(Written By Adelaide)
A month ago Kennett was sitting on the couch and asked me, “I have a hypothetical question for you. If your neighbor had killed someone while driving drunk, would you want to know about it?
I thought for a second and said, “Is this actually a hypothetical? Are you asking me because someone nearby has killed someone or is this for your work?” He writes legal blogs and I thought it might be related.
He told me it was hypothetical. I told him I wouldn’t want to know.
Unfortunately, this wasn’t a hypothetical. Another neighbor had such a hard time processing the news that he couldn’t keep his mouth shut and told me despite Kennett urging him not to. Paige, a neighbor my age who I had been semi-friends with, killed a 16-year-old in a head-on collision when she was 18, with a blood-alcohol level more than twice the legal limit. That’s one problem that she’ll have to live with for the rest of her life. I wouldn’t hold that against her at this point. She’s moved and started a new life. She is 28-years old and I’d hope she would have matured since then. That’s how I would have felt if the incident was a hypothetical. The real issue, however, is that she was caught driving drunk again, last summer, and has been on parole ever since. Her Ace ankle brace, which she claims is for a perpetually sprained ankle, is used to hide a GPS device that signals her parole officer when she violates her house parole, which she has done frequently in the past six months. She has continued to drink as well, with is also in violation of her parole. She even went so far as to tell my neighbor that she actually “enjoys driving drunk.”
Fucked up right? I hope you’d think so but I’m not sure everyone is as upset as I have been about this. To make the situation worse on a personal level is that Paige lied to me several times and told me false stories when I wasn’t even asking questions. “I’m not driving because insurance is so expensive” and more.
I had gotten her a job at Boulder Cycle Sport where I had started working this spring. At the time I thought Paige would be a good candidate. When I learned of her driving record I had nightmares. I still have nightmares actually. I just had one last night. I’m not sure this was the correct move or not but I called HR at Boulder Cycle Sport because I didn’t want to be associated with recommending her. I also didn’t want to work the same shifts as her. Let me remind you that I have severe PTSD from my crash and I’m having more trouble getting on the bike than I’ve ever had before. I explained why I suddenly felt so strongly that I couldn’t be near her.
I had never worked a shift with her, but with the 4th of July weekend I ended up on the schedule with her. Her schedule had to be adjusted so that she could go to court for a revocation hearing. I told HR I wouldn’t show up to work with her. I asked for the schedule to be adjusted for one day, and told them I had spent months not working with her, so it shouldn’t be a reoccurring issue.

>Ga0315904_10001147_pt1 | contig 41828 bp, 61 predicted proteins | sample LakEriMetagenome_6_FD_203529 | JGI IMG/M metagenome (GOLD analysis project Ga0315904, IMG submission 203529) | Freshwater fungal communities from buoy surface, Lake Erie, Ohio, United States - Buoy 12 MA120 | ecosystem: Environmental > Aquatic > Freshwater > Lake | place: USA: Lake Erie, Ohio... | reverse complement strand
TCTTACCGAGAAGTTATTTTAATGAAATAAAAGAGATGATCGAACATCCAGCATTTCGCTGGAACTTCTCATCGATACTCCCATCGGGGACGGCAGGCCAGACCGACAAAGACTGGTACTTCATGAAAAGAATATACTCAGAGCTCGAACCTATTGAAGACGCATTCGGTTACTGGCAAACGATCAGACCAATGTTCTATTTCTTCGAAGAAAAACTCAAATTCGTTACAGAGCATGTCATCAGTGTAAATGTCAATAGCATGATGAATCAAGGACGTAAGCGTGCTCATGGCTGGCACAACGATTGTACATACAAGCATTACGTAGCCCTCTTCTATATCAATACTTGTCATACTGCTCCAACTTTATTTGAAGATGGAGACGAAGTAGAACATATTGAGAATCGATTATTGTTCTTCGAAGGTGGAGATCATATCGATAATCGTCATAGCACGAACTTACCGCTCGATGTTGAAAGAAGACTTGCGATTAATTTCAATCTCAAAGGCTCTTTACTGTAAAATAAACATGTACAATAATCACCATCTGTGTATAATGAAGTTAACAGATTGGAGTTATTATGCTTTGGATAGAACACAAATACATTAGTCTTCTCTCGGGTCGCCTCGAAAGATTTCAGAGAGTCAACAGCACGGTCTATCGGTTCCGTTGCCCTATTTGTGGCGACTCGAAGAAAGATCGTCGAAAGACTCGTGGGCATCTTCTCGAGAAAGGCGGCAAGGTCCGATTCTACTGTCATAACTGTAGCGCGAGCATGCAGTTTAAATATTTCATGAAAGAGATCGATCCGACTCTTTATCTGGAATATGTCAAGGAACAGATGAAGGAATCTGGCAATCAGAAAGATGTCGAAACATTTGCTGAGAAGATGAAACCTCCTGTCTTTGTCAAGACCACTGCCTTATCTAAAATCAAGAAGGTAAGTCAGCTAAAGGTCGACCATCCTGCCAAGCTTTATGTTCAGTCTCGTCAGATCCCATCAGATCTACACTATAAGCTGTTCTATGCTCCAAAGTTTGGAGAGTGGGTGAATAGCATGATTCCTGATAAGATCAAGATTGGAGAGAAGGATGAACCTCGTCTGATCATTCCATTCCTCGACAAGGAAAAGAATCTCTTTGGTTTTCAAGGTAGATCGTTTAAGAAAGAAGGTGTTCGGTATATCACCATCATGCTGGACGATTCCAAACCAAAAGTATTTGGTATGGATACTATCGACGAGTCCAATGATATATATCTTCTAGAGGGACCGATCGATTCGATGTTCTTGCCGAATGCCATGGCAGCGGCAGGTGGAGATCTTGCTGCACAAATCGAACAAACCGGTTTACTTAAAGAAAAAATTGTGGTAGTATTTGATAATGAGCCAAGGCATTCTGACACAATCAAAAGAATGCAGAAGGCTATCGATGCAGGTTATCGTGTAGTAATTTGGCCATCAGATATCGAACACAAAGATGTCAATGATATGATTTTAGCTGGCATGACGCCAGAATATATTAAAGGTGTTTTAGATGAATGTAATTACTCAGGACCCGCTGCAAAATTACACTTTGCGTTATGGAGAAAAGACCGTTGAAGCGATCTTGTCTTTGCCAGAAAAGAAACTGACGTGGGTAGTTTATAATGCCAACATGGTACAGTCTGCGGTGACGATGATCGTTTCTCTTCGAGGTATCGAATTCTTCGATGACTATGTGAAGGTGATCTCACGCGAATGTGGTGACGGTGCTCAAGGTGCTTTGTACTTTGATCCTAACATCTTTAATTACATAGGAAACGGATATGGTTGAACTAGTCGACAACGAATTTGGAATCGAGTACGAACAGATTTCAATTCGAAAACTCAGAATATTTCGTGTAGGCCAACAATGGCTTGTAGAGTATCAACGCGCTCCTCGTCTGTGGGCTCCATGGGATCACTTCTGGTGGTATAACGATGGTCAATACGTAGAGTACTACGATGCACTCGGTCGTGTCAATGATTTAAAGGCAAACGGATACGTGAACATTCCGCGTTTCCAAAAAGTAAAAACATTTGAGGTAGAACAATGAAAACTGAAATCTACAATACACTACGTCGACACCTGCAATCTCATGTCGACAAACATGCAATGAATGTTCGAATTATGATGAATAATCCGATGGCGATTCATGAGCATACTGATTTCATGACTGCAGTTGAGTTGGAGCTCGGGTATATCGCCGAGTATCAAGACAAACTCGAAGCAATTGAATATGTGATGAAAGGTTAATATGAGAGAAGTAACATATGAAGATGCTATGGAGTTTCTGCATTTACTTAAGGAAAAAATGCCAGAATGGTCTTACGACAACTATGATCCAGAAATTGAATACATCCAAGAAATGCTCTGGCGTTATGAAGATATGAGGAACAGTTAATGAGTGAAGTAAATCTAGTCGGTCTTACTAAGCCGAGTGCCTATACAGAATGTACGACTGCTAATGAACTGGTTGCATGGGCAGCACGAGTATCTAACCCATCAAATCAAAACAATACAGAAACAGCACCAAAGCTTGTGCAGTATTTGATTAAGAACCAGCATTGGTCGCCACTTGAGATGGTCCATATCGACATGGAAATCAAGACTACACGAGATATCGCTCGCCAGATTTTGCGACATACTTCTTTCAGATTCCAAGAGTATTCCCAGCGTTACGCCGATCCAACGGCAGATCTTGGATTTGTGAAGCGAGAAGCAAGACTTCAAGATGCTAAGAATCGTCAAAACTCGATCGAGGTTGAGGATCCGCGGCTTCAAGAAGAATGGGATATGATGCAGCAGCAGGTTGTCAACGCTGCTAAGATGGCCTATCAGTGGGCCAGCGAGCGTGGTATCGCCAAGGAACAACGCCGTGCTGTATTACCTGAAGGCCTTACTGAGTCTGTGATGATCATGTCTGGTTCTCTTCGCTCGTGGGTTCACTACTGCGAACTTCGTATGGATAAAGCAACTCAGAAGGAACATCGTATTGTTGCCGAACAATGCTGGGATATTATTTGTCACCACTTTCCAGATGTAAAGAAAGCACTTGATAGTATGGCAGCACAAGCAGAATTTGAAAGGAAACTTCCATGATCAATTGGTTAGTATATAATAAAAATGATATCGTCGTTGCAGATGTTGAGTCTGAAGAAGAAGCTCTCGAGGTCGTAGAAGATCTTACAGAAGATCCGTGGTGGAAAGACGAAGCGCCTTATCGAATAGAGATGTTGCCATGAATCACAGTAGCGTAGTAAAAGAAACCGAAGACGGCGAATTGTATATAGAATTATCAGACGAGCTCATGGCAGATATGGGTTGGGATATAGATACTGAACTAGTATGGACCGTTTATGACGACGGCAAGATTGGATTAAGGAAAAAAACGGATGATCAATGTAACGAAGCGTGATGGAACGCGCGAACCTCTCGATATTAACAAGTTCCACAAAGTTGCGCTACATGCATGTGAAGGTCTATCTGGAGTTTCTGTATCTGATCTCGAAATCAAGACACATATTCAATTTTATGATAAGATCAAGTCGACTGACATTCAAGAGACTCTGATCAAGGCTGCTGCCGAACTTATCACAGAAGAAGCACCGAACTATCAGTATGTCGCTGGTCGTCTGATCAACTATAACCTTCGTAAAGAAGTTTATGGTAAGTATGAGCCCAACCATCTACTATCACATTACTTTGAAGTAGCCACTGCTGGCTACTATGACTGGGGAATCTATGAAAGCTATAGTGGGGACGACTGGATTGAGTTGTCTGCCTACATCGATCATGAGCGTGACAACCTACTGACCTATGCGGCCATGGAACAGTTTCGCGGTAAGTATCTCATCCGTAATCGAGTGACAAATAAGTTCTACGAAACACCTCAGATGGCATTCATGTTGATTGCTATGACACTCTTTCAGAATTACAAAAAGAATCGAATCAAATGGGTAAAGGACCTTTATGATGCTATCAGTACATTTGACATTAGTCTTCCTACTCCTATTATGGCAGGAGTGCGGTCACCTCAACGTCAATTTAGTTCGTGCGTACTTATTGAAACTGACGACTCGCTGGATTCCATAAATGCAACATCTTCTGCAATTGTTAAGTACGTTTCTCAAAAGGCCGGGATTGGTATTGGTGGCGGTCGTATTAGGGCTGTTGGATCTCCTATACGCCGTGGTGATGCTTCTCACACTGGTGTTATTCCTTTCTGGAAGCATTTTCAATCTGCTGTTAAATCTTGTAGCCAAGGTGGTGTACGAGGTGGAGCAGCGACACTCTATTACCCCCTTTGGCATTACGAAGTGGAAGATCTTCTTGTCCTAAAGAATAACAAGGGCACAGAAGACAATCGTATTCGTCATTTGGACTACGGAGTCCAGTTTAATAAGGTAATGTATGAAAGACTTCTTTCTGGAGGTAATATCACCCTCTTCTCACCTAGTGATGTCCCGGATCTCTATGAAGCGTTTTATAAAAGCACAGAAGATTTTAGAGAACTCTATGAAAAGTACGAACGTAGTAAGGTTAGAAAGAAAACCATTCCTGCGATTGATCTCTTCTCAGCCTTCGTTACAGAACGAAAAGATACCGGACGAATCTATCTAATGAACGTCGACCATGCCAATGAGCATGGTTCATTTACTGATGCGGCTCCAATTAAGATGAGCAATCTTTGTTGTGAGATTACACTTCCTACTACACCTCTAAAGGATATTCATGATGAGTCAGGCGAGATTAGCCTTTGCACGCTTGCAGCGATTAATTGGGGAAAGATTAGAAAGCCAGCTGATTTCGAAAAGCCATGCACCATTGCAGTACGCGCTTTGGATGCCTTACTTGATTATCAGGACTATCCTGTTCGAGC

The owner emailed me and told me not to come to work on the 4th of July. Instead, I met with him and the HR woman the next day. They fired me. They told me they were letting me go because of finances. According to them, sales had been bad over the spring. I’m pretty sure I was spending more money at the shop than I was making. They were not losing much money by employing me. Furthermore, they probably are losing sales because so many cyclists have been killed in the past year. Bill Davis was killed by a drunk driver. So I got “let go” for having PTSD around a cycling crash that nearly killed me. I got fired from a bike shop!
At the end of the conversation they had the nerve to tell me I should keep my mouth shut about Paige. They said maybe we could work out some sort of ambassadorship with them. As though I wanted to represent a company that ignored my PTSD and fired me for bringing an issue I had to HR. No thank you.
Those are the nightmares. The beauty is that I’m enjoying not having a job. I’ve taken this time to focus on writing. I’m going to have an article in the upcoming issue of Lava Magazine. I’m able to take another trip to race Steelhead 70.3 where I’ll get to meet one of my coaching clients and Kennett will get to see one of his clients as well. My parents are coming up to stay with us for the weekend. I’m back on track to have a rough draft of my book completed by October.
Alcoholism is an addiction, but you would think that after killing someone while driving drunk, a semi-ethical person would make some serious life changes. You would assume that they would at least take precautions, like leaving their car at home and not even giving themselves the opportunity to drive home drunk from the bars. Her car is littered with dings and dents, and his held together in one section by duct tape. Obviously, she drives drunk frequently and has little remorse about the young life that she took 10 years ago. She is willing to put others at risk in order to have a good time.
The self-centeredness of people can be astounding, particularly on the road. Whether that means driving drunk, texting behind the wheel, or cutting off a cyclist to save two seconds and to show them who’s boss, cars seem to bring out the worst in humanity.
Please don’t drive drunk. Don’t use your phone in the car. Save me the nightmares please. Try to remember that you’re affecting another human being’s life.